TBI opens nominations for best triathlon article and photo of the…

first_imgTriathlon Business International (TBI), the industry organization dedicated to promoting the sport and the business of triathlon, is now taking submissions for the best published triathlon article and photo of the year.Publication may be in a printed periodical, book, newsletter or an online outlet. Due by 24 December 2015, winners will be recognized at the Triathlon Business International Awards Celebration taking place at the 6th annual Triathlon Business International Conference in Marina del Rey, California, from 24-26 January 2016.Best Triathlon Article and Photo Selection Criteria:Triathlon article or photo must be published and have appeared in a print or online media outlet in the 2015 calendar year.Individual writers and photographers may self-submit as long as the article/photo was published. Publications may submit an article or photo on behalf of the author(s) or photographer(s). Proof of publication must be provided with the article. A PDF of the article must also be submitted. If the article has been published online, a link to the article must be included.Publications may enter multiple submissions, but only three submissions are allowed per author or photographer. If a writer is also a photographer (or vice versa), he/she may submit no more than three articles and three photos.Submissions must include the name, email address and phone number of the author or photographer.Nominations close on Wednesday 24 December 2015. The best article and best photo will be shortlisted and finalized from the nominations by the voting panel. This consists of Triathlon Business International board members and media professionals outside the triathlon industry.All submissions should be sent to feedback[at]triathlonbusinessintl.com.The TBI Conference will be full of information, opportunities and networking for everyone in the business and sport of triathlon. The strapline for the industry gathering is: ‘This is where the business of triathlon will get done.’There will be panels for multisport retailers and manufacturers, and the highly popular Race Director’s track will continue from last year, focusing on the issues and needs of this segmented group of industry professionals. More speakers and content will be announced in the coming weeks.The Ron Smith Awards Celebration reception and dinner on Monday night includes the announcement of the Ron Smith Award winner, the Steve Hed Award winner; and other awards in the event, retailer, manufacturer and media categories.Registration1 December – 14 January: US$575 members / US$675 non-members15 January and after: US$675 members / US$775 non-membersRegistration fees include all sessions, breakfast, lunches and a ticket to the Ron Smith Awards Celebration. Non-member registration includes a one-year TBI membership. Special conference room rates are available at the conference host hotel – the Marina del Rey Marriott.Sponsors of the 2016 TBI Conference include The ACTIVE Network, Headsweats, Endurance Sportswire and Bicycle Retailer and Industry News (BRAIN). TBI Corporate Partners are Ashworth Awards and FinisherPix.Companies interested in conference sponsorship or expo space should contact Shannon Standefer via Shannon[at]triathlonbusinessintl.com.Triathlon Business International (TBI) is an industry organization dedicated to promoting the sport and the business of triathlon. Founded by a coalition of industry leaders, TBI advocates for the interests of triathlon businesses, provides educational and informative programs, and encourages increased participation in the sport.www.triathlonbusinessintl.com Relatedlast_img read more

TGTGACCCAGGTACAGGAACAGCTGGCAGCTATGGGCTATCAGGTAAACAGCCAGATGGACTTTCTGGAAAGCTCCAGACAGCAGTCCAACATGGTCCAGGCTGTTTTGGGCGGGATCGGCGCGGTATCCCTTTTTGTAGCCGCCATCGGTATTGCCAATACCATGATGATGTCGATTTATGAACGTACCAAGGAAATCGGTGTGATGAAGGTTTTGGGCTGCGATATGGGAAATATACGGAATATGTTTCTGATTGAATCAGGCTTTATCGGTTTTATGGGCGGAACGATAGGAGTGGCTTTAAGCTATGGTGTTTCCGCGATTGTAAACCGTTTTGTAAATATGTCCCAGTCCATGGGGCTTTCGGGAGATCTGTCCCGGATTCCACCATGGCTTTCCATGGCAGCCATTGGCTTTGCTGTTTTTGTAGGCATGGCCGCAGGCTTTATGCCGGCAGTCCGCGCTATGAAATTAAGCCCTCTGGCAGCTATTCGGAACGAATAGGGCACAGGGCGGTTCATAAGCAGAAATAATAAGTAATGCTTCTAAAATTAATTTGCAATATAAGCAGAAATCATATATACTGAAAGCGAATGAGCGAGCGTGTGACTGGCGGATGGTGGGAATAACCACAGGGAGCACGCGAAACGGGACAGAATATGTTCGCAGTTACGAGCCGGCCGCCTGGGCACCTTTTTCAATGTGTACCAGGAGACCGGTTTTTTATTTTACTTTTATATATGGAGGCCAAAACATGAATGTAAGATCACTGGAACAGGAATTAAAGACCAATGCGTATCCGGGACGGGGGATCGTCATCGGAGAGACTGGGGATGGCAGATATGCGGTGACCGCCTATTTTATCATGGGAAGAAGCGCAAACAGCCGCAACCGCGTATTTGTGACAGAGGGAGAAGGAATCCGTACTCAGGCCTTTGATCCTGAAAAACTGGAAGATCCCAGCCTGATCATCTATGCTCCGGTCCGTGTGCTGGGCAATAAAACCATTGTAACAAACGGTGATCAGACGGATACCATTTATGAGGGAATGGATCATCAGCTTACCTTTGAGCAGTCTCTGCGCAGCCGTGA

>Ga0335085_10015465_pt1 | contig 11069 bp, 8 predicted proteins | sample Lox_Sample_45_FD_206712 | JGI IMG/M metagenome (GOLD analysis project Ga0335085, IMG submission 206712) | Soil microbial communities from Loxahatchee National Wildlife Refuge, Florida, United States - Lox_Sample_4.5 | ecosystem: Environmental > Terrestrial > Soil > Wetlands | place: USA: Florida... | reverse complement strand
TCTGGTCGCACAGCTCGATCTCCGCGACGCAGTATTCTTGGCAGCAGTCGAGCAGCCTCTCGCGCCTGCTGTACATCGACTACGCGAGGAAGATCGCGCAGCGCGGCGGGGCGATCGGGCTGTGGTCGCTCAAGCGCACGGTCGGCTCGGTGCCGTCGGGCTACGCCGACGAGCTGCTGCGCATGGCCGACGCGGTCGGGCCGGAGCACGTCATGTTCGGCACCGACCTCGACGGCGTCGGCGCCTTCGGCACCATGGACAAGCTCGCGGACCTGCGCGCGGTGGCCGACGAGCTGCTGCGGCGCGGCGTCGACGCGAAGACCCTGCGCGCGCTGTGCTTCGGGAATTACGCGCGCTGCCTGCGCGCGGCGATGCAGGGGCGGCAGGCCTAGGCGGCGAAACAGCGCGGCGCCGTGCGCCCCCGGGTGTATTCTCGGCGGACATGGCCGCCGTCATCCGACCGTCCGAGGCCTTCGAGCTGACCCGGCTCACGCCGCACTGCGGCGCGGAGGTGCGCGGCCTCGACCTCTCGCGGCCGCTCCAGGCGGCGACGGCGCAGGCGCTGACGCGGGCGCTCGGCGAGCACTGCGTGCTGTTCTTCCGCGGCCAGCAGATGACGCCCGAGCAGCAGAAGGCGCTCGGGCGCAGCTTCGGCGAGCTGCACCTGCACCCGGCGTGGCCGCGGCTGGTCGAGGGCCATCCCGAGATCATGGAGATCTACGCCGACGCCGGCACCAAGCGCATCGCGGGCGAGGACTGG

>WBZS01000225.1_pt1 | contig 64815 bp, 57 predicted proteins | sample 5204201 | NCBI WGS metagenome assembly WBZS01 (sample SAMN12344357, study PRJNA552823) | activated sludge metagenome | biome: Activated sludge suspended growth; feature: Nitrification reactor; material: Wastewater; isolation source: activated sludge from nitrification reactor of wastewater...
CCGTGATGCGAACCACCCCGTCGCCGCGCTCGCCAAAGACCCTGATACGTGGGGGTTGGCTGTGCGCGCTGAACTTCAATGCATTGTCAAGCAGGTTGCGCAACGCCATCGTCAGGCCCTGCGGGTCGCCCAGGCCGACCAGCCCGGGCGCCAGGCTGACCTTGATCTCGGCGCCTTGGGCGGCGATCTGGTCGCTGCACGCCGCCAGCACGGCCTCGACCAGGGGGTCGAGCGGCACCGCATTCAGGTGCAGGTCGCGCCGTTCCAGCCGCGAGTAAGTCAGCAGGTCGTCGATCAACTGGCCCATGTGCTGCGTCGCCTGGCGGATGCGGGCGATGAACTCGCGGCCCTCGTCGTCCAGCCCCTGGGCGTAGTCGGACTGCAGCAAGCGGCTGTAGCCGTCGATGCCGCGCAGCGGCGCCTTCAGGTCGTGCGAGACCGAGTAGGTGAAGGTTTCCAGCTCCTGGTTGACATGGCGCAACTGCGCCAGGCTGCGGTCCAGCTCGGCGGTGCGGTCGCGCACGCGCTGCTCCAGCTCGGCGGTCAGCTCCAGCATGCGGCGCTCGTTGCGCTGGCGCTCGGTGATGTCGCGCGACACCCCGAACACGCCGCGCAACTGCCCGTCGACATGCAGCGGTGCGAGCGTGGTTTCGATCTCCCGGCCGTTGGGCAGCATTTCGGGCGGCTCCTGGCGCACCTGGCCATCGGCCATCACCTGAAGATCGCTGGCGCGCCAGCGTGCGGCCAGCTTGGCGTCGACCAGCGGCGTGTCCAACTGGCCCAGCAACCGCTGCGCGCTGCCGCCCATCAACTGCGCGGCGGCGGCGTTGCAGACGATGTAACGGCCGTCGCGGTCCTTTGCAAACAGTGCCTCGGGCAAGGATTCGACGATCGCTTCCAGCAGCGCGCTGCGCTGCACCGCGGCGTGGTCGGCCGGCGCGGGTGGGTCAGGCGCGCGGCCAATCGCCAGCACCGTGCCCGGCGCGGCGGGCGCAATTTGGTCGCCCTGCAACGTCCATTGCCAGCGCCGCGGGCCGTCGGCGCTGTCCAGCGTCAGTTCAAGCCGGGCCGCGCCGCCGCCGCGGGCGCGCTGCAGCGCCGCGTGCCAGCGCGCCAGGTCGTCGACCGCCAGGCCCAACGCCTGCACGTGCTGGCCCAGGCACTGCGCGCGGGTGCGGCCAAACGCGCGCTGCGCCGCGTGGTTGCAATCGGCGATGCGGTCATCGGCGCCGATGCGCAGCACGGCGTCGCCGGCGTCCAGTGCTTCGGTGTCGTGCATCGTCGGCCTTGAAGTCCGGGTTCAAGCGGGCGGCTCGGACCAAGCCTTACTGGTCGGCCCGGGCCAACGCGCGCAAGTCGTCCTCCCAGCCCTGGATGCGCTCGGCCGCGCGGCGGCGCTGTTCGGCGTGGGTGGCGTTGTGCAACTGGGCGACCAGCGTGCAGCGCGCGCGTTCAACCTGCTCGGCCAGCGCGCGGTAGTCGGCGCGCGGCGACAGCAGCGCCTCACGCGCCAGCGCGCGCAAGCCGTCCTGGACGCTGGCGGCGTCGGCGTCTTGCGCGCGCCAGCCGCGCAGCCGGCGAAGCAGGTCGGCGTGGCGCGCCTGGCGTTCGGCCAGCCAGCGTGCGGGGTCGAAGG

How Terror Hijacks the Brain

first_imgTIME:Fear short circuits the brain, especially when it hits close to home, experts say— making coping with events like the bombings at the Boston Marathon especially tricky.“When people are terrorized, the smartest parts of our brain tend to shut down,” says Dr. Bruce Perry, Senior Fellow of the ChildTrauma Academy. (Disclosure: he and I have written books together).…Every loud sound suddenly becomes a potential threat, for example, and even mundane circumstances such as a person who avoids eye contact can take on suspicious and ominous meaning and elicit an extreme, alert-ready response. Such informational triage can be essential to surviving traumatic experience, of course. “Severe threats to well-being activate hard wired circuits in the brain and produce responses that help us survive,” explains Joseph LeDoux, professor of psychology and neuroscience at New York University, “This process is the most important thing for the organism at the moment, and brain resources are monopolized to achieve the goal of coping with the threat.”Read the whole story: TIME More of our Members in the Media >last_img read more